For Gore sourcing ingredients is at the forefront of the pizzeria, whether it’s growing produce for the pizzeria in his yard or finding farmers as passionate about the food. “There was a guy who grew our radishes, Milan, I asked him ‘how the radishes were’ and he said ‘when I pulled them out of the ground I welled up.’ I’m going to buy radishes from that guy.
“There’s the buzzword of organic or local but when you talk to Milan and he wells up when he pulls radishes and turnips out of the ground,” Gore continues, “there is a remarkable connectivity to the food system when you support those people. It’s amazing. You connect to what they’re passionate about and those kinds of people grow things that other people don’t that allows us to serve things like gooseberries and Champaign currants for our cocktail garnishes. It makes it worth doing.”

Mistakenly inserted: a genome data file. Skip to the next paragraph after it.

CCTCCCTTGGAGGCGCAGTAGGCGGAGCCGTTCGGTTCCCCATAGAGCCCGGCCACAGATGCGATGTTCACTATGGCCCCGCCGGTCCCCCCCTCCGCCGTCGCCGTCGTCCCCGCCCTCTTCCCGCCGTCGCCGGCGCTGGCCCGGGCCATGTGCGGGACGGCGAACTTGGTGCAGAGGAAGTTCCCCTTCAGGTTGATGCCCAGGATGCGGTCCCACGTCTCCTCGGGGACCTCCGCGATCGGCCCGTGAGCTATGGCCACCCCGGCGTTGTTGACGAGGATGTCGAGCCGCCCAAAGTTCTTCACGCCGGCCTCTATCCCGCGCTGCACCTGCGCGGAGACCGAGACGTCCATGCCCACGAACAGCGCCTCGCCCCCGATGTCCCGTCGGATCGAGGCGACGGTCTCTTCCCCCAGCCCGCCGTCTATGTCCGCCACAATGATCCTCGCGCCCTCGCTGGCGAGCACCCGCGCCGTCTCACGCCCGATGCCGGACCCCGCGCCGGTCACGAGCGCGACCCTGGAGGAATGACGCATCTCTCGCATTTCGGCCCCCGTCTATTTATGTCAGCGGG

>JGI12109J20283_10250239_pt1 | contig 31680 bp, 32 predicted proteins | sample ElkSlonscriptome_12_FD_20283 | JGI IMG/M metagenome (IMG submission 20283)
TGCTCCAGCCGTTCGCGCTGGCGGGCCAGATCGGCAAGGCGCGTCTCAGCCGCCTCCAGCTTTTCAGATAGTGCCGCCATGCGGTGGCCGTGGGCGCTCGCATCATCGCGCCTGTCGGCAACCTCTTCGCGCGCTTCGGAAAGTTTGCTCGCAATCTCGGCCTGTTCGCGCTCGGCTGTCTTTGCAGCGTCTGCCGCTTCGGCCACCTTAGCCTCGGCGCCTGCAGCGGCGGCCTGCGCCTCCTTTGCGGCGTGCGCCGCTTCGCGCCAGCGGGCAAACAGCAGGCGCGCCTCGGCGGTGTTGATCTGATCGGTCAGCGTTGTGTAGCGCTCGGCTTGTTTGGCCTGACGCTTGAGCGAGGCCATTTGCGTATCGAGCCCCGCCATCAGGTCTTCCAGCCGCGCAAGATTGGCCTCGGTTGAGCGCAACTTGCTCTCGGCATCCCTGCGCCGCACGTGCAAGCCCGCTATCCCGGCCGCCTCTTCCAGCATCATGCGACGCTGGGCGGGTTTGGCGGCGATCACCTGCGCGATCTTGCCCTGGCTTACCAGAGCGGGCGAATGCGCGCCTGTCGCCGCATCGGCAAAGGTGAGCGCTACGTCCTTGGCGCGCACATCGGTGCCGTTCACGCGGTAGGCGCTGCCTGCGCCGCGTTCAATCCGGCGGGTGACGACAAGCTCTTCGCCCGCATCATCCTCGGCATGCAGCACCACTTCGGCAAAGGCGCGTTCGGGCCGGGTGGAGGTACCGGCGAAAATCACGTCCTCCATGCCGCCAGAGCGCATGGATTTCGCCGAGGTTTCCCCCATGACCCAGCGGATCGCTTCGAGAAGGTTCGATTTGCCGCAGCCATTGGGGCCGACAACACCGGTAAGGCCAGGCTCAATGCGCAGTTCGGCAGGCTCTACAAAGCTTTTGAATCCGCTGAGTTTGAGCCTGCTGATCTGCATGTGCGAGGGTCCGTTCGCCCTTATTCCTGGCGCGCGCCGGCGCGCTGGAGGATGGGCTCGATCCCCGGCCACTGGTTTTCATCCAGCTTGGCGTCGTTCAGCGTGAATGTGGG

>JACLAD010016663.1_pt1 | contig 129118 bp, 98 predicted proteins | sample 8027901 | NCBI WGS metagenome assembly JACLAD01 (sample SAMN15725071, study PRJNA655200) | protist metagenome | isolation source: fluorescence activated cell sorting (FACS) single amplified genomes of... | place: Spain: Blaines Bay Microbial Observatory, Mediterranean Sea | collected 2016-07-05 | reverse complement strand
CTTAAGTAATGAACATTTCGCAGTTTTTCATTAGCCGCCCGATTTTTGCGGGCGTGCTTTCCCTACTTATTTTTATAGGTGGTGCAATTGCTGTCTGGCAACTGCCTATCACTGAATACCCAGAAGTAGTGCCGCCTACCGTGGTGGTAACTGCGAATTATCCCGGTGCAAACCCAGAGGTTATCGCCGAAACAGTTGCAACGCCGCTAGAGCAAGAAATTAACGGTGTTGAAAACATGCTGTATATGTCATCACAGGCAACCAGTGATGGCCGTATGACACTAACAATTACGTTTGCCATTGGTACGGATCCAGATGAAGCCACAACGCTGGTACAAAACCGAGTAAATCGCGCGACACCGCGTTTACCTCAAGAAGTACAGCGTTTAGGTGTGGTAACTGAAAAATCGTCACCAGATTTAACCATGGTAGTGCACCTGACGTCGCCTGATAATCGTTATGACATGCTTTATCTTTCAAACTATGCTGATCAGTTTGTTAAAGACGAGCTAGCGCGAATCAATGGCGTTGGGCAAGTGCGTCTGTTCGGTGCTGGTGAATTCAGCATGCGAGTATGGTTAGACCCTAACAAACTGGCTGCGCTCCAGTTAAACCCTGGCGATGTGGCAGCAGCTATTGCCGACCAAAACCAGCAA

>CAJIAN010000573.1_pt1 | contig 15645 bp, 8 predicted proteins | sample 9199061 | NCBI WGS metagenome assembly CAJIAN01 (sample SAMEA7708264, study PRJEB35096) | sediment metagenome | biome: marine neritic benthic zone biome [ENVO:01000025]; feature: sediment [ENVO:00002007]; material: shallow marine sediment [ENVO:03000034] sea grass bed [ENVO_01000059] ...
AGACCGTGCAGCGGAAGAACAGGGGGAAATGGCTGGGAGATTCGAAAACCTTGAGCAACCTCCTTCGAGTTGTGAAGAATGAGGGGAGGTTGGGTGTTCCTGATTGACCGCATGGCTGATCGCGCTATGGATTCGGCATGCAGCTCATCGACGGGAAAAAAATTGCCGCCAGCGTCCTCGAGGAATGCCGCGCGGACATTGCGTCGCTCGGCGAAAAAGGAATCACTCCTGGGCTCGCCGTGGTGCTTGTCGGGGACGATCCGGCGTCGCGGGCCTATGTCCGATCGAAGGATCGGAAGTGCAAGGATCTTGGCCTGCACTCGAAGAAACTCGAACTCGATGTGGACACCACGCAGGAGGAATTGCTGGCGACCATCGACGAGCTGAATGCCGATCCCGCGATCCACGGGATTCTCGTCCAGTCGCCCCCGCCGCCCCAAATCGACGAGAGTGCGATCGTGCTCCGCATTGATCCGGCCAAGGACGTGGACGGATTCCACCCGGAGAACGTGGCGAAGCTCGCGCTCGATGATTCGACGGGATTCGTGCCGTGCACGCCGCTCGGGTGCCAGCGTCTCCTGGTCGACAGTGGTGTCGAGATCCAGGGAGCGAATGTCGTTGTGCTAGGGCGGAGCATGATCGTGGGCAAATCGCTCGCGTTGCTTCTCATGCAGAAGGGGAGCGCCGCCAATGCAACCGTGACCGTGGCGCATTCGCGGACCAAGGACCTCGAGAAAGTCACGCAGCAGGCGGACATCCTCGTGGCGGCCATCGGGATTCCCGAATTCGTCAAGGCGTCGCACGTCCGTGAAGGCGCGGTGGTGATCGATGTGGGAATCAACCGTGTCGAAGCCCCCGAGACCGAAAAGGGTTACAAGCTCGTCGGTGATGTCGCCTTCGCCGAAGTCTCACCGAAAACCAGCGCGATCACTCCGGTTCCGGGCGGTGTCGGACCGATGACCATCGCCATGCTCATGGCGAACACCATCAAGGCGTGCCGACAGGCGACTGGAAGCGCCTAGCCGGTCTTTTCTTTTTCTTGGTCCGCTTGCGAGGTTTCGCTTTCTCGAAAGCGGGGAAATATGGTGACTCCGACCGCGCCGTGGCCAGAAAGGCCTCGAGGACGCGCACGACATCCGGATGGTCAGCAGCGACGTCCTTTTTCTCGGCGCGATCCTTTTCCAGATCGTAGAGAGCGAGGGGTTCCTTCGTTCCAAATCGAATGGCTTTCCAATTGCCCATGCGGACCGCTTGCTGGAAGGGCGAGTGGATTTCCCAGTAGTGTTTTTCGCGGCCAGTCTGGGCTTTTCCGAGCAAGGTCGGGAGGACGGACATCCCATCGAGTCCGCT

Another component of GoreMade ingredients is responsible sourcing. “How can we respect life and still serve it responsibly?” Gore questions. He seeks to find humanely-raised meats. “Is the life well supported? Are the humans that creating this environment responsible? Are they kind? Are they good people? I just want to support good things.”
“I think the people who come in here feel the same way about this space and want to support this place because it’s fun. The two things people talk about when they are in here is the pizza and the experience. I’ve built something that was honest and straight-forward and present and I think people are responding to that.”
Denise Greer is Executive Editor at Pizza Today.